Teaching Communication to Children with Emerging Verbal Skills10/22/2019 by Megan Moore, BCBA
A person’s ability to express their thoughts and feelings is imperative in order for them to functionally and appropriately access things that they not only want but need. Children with autism may engage in maladaptive or challenging behaviors because they do not know a better way to achieve their goal, whether it be to obtain something they want, stop an activity, or let you know that they are in pain. Functional Communication Training (FCT) and shaping can be used to help teach individuals with emerging verbal skills how to achieve their goal in a more functional, safe, and appropriate way. For example, if an individual usually gets a cookie when they scream, they should be taught that they can receive a cookie by saying “want cookie” instead. After they have learned a better way to ask for a cookie, there is no reason to scream when they want one.
FCT is the actual process of teaching individuals to communicate their wants and needs, and can be implemented with many different modes of communication such as American Sign Language (ASL), speech devices, vocal words, writing, and Picture Exchange Communication System (PECS). When implementing FCT, you and your child’s BCBA will work together to determine a starting goal (this goal will be an approximation of the end goal), and then use shaping to gradually reinforce closer and closer approximations of that end goal until they meet their target.
Here are some examples of how shaping could be used to teach functional communication to a child with emerging verbal skills:
Your end goal is for your child to use three words when requesting an item. She currently uses one word to ask for things, but doesn’t do so consistently. This will be your starting goal, and you will provide the preferred item and praise when (and only when) she uses one word, like “iPad.” After she consistently uses one word, you will only provide the item and praise when she uses two words, like “want iPad.” You will withhold the iPad until she provides those two words. After she consistently uses two words, you will move to your end goal and only provide the item and praise when she uses three words, like “I want iPad.”
Vocalizations to Words
Your son loves popcorn, but right now he can only produce easy, one-syllable vocalizations. Currently, he cries and points when he wants popcorn, but you teach him that he will receive popcorn if he says “puh” (your starting goal). After he consistently says “puh” when he wants popcorn, you will only provide popcorn for a closer approximation, like “pop.” After “pop,” you could move to “pop-cuh,” then “pop-con,” until you achieve your end goal of “popcorn.”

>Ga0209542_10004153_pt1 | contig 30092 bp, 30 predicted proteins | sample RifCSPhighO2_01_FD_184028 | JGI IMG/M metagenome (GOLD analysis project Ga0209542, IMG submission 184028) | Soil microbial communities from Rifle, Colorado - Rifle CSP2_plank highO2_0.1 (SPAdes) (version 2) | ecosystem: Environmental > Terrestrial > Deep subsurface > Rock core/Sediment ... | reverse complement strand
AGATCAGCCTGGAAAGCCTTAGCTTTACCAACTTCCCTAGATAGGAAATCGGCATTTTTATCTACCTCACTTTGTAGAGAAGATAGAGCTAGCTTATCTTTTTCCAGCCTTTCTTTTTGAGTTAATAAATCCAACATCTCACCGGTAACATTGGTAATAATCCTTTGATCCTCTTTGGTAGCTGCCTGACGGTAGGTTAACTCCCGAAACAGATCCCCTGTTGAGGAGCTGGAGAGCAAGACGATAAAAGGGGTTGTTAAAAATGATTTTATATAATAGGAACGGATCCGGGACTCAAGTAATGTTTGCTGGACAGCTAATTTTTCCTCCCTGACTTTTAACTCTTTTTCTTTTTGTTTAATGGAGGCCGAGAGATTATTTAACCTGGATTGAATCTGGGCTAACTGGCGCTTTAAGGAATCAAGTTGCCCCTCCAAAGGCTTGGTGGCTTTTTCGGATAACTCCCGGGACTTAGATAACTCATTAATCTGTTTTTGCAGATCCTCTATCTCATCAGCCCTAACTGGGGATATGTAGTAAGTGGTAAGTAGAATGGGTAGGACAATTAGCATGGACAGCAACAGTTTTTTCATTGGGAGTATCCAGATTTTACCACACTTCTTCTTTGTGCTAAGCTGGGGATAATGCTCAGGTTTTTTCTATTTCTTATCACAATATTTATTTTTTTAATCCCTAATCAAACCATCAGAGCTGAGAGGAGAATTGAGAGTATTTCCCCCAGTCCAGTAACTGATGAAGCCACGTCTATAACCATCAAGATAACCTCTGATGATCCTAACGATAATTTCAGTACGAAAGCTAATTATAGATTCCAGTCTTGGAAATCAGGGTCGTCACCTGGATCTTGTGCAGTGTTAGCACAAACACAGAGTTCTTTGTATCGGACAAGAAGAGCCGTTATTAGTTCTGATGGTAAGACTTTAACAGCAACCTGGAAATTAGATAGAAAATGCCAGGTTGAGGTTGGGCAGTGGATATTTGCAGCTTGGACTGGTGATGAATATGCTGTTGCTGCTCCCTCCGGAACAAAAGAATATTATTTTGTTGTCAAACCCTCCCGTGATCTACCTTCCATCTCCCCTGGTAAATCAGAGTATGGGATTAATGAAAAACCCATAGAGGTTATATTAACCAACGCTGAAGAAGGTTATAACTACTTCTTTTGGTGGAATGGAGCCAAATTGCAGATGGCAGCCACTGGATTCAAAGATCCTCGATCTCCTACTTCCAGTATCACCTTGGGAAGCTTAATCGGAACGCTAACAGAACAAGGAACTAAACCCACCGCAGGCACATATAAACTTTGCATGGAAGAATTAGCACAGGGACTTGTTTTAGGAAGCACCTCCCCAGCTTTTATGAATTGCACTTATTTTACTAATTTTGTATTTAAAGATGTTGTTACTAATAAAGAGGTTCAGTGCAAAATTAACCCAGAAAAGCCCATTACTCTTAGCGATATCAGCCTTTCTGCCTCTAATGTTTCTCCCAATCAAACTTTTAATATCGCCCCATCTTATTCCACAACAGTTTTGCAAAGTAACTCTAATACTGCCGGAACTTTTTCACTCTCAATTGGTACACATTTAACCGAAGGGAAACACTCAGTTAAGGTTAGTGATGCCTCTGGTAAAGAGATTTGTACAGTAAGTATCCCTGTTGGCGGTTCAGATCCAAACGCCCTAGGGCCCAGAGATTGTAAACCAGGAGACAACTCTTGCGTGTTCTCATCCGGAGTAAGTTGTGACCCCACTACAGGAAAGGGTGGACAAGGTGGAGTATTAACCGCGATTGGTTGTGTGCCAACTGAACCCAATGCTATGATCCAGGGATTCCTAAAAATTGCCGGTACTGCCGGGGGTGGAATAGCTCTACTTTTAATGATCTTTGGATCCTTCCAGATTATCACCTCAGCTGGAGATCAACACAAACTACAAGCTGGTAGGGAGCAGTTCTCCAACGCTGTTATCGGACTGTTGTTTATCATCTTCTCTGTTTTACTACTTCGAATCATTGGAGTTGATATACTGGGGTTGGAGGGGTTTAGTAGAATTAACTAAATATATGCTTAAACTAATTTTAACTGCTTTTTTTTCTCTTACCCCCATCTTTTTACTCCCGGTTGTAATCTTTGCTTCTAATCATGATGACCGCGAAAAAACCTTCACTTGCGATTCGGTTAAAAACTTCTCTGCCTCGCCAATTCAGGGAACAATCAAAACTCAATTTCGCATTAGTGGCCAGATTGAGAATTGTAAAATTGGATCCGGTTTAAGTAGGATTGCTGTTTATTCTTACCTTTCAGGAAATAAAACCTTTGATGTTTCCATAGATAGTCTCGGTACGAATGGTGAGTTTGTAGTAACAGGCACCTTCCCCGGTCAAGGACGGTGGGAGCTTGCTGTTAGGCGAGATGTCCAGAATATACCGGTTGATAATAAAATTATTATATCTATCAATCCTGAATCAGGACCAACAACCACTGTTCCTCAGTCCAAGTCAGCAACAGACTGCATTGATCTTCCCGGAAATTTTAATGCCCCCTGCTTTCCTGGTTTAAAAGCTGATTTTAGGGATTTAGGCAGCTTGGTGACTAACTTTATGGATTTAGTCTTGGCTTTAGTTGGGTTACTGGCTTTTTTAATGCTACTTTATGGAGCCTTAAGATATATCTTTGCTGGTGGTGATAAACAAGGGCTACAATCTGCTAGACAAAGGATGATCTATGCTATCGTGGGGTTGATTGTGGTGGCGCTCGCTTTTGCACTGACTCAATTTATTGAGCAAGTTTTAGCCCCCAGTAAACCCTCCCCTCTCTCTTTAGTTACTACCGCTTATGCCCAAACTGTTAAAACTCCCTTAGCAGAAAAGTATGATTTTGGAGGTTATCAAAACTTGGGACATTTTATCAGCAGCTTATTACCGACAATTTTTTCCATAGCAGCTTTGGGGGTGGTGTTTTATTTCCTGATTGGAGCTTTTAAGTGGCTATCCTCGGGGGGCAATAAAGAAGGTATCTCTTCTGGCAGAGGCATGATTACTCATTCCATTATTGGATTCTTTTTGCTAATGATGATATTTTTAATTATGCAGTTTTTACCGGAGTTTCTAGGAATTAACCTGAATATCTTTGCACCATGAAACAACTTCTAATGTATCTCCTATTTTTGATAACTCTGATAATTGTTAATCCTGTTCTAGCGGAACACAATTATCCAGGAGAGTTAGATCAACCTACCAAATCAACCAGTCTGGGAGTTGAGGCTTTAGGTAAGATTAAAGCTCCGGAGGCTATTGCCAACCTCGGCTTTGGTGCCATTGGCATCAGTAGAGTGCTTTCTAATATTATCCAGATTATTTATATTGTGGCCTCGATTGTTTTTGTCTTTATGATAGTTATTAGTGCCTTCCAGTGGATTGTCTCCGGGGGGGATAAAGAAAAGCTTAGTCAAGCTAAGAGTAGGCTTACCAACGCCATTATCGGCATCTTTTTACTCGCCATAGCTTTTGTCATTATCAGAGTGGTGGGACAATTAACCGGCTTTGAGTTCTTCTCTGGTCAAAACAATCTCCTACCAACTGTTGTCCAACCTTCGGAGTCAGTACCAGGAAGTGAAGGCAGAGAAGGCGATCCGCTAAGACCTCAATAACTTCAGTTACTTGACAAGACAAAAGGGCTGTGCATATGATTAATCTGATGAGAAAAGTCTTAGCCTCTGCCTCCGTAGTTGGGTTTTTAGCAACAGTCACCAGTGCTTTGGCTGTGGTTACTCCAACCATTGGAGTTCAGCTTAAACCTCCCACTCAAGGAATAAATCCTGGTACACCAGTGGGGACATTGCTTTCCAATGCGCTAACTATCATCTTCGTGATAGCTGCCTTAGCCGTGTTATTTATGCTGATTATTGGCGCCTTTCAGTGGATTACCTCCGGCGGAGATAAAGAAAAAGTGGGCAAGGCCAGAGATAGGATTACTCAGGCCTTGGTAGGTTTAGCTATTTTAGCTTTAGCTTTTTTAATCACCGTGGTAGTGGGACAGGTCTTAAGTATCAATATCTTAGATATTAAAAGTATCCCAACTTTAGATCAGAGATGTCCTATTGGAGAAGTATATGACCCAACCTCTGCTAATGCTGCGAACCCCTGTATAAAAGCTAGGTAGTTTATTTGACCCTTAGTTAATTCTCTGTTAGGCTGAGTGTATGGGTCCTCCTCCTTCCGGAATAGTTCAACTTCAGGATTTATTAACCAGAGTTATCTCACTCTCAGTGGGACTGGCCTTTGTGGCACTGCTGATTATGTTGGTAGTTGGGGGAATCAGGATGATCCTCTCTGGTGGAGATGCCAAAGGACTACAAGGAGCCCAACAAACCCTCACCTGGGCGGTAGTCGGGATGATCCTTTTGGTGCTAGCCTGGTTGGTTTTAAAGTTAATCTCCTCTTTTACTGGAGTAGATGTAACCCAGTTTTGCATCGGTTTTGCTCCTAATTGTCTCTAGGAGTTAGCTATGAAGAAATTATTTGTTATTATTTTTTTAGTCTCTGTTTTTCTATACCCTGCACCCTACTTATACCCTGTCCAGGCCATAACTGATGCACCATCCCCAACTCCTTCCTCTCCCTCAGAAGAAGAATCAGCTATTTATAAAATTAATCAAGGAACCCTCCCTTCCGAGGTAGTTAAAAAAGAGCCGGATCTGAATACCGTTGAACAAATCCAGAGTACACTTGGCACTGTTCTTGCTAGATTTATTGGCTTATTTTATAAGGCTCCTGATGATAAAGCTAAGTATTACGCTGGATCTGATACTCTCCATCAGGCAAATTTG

You want to teach your daughter the sign for “milk,” which is opening and closing her fist. At first, you praise her and give her milk just for making the fist, as she doesn’t yet do that consistently and it is a close approximation to your end goal. After she makes a fist every time she wants milk, you will only give her milk when she opens and closes her fist, making the correct sign.
You want to work on handwriting with your child, so you give him tracing worksheets. Previously, you praised him if he remained within ¼ of an inch off the line. He can now do that consistently, so in the future you will only give him praise if he remains within and 1/8 of an inch on the line. After he demonstrates consistency with that, you will only provide praise when he remains completely on the line without straying.
Your child has just received a speech device and there are icons for his favorite foods. You want him to eventually use the icons that say “I want” and “please.” At first, you praise him heavily and provide the food item just for pressing the icon of that particular item. After he does that consistently, you require him to press the “I want” icon and then the food item icon so that he produces a full sentence. After consistency is gained with that skill, you will require him to press the “I want” icon, the food item icon, and the “please” icon.
Currently, your child is on a phase of PECS where two pictures are present and she must discriminate between those pictures, handing you the picture of the item that she wants. Ideally, you would like to be able to have all of the pictures of her preferred items available, but she’s not able to discriminate between more than two right now. After she can consistently choose the picture of the item that she actually wants from an array of two, you can increase the array to three pictures, then four pictures, etc.
In summary, we all engage in certain behaviors in order to achieve something. If your child is engaging in a challenging behavior, find out what they are trying to achieve and then teach them a better way to express it or ask for it!